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Despite State Support, Public Colleges Faced 2020 with Historically Low Funding

Most states have not recovered from recessionary cuts in state funding and now face declines in other revenue sources. Public colleges and institutions may be in a more precarious financial situation than at any other time in recent history. Amid this uncertainty, the State Higher Education Executive Officers Association’s State Higher Education Finance (SHEF) report offered a comprehensive look at where states stood as they weathered the COVID-19 economic recession. SHEF includes new data which bring to light clear disparities in funding and total revenue across sectors.

Key findings about public colleges:

In fiscal year 2020, a 2.9 percent increase in per-student education appropriations marked the likely end of an eight-year recovery in higher education funding.
  • State and local governments provided $8,636 per full-time equivalent (FTE) student to public institutions. Due to the pandemic, higher education likely faces several years of cuts to state funding. Additionally, early estimates of 2021 funding show a decline in most states.
  • Recent state investments in higher education are encouraging. However, per-student funding has never been so low at the start of an economic recession. Nationally, inflation-adjusted education appropriations per FTE remain 6.0 percent and 14.6 percent below 2008 and 2001 levels.
Two-year public institutions receive less funding from state governments.
  • Two-year public colleges received $4,969 per FTE in state general operating appropriations, compared to $7,352 at four-year institutions. Four-year institutions also received $1,697 per FTE in research and medical appropriations.
  • Local appropriations, primarily supporting two-year institutions, partially made up for the gap in state funding. In 2020, two-year institutions received $2,727 per FTE in local support. 
Enrollment declined for the ninth straight year.
  • Following a 0.6 percent decline over 2019, there were 10.9 million FTE enrolled students in 2020. The enrollment decline was concentrated at two-year public institutions, with a 1.9 percent decline, while four-year public institutions reported a 0.2 percent increase.
Financial aid continues to rise at a faster rate than institutional funding.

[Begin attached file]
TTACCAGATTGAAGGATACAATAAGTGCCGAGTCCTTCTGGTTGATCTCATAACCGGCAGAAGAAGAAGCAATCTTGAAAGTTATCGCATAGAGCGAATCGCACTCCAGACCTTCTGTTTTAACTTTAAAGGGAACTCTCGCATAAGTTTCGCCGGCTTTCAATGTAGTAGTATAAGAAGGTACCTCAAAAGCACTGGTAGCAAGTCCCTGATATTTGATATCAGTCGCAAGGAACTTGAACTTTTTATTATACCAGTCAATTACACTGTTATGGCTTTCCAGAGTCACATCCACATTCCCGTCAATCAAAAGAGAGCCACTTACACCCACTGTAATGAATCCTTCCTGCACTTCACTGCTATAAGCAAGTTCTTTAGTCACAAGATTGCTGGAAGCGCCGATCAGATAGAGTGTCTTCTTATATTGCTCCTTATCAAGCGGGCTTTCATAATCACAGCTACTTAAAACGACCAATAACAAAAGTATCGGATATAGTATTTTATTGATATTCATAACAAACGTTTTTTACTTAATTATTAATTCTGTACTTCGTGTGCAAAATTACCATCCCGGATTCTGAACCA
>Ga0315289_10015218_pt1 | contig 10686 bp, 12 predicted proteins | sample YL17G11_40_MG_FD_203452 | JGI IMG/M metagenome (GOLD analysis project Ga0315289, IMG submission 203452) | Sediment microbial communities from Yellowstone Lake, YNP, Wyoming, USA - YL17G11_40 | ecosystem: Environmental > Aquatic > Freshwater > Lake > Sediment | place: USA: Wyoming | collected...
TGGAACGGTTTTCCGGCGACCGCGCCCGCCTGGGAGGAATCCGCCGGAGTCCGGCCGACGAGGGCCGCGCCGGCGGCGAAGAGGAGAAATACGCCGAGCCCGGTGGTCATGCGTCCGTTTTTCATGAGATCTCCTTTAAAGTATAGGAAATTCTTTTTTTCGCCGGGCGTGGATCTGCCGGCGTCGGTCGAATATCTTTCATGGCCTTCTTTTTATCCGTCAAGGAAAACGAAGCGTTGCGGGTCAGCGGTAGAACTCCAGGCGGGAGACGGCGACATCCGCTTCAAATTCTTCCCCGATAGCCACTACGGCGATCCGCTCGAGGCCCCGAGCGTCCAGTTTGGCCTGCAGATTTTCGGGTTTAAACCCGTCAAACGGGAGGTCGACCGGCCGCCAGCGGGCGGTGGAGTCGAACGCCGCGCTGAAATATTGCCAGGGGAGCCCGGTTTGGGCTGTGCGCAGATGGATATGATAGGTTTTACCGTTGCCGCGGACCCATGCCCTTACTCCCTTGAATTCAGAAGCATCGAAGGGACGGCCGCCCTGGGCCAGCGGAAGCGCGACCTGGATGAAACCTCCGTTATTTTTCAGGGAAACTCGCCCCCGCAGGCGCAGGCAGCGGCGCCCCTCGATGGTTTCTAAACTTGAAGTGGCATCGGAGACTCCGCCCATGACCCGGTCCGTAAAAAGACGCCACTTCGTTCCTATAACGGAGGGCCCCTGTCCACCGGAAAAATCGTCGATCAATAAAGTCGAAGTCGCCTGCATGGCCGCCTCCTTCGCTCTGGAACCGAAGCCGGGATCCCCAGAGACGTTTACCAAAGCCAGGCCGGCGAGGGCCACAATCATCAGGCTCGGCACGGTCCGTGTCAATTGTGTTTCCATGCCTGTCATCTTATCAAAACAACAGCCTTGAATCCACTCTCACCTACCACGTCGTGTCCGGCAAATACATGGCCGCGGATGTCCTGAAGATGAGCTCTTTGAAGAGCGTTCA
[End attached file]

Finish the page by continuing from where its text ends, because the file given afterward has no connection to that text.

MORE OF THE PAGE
• Financial aid increased steadily despite economic recessions that negatively impacted the rest of education appropriations. State public financial aid per FTE increased 7.0 percent in 2020 and reached an all-time high of $830 per FTE. These funds made up 9.6 percent of all education appropriations, the largest proportion ever.
  • FTE students attending four-year institutions received 2.14 times more financial aid than students at two-year institutions.
Thanks to minimal tuition rate increases and growth in state financial aid, net tuition revenue decreased for the second straight year.
  • Public institutions averaged $6,726 in net tuition revenue from in-state and out-of-state students in 2020, down 1.0 percent from 2019. Net tuition revenue at two-year institutions was $2,606 per FTE, compared to $9,385 at four-year institutions.
Students finance the majority of public institution revenues at four-year institutions.
  • There has been a substantial shift of responsibility for financing public higher education toward net tuition revenue, particularly in the four-year sector. At two-year institutions, the average student share in 2020 was less than a quarter (24.2 percent). At four-year institutions, the average student share was over half (53.2 percent).
Total revenue continues to rise, but not for all states and institutions.
  • Total education revenue increased 1.2 percent in 2020, reaching a high of $15,276 per FTE. However, total revenue was not at a record high in more than half of states and varied substantially by institution type. Many institutions could not increase tuition revenue to offset declines in state funding, and four-year institutions had far more total revenue than two-year institutions.

These findings paint a concerning picture as the impacts of the 2020 recession continue to affect higher education. With declining revenue from both states and students and after a year of increased costs due to the pandemic, state support is crucial for the continued success of our public institutions.

Explore the SHEF website to read the full report. The website includes individual state profiles and reports on state effort and capacity to fund higher education, early estimates of 2021 state support, the use of federal stimulus funding for higher education and changes in state funding for private institutions over time.

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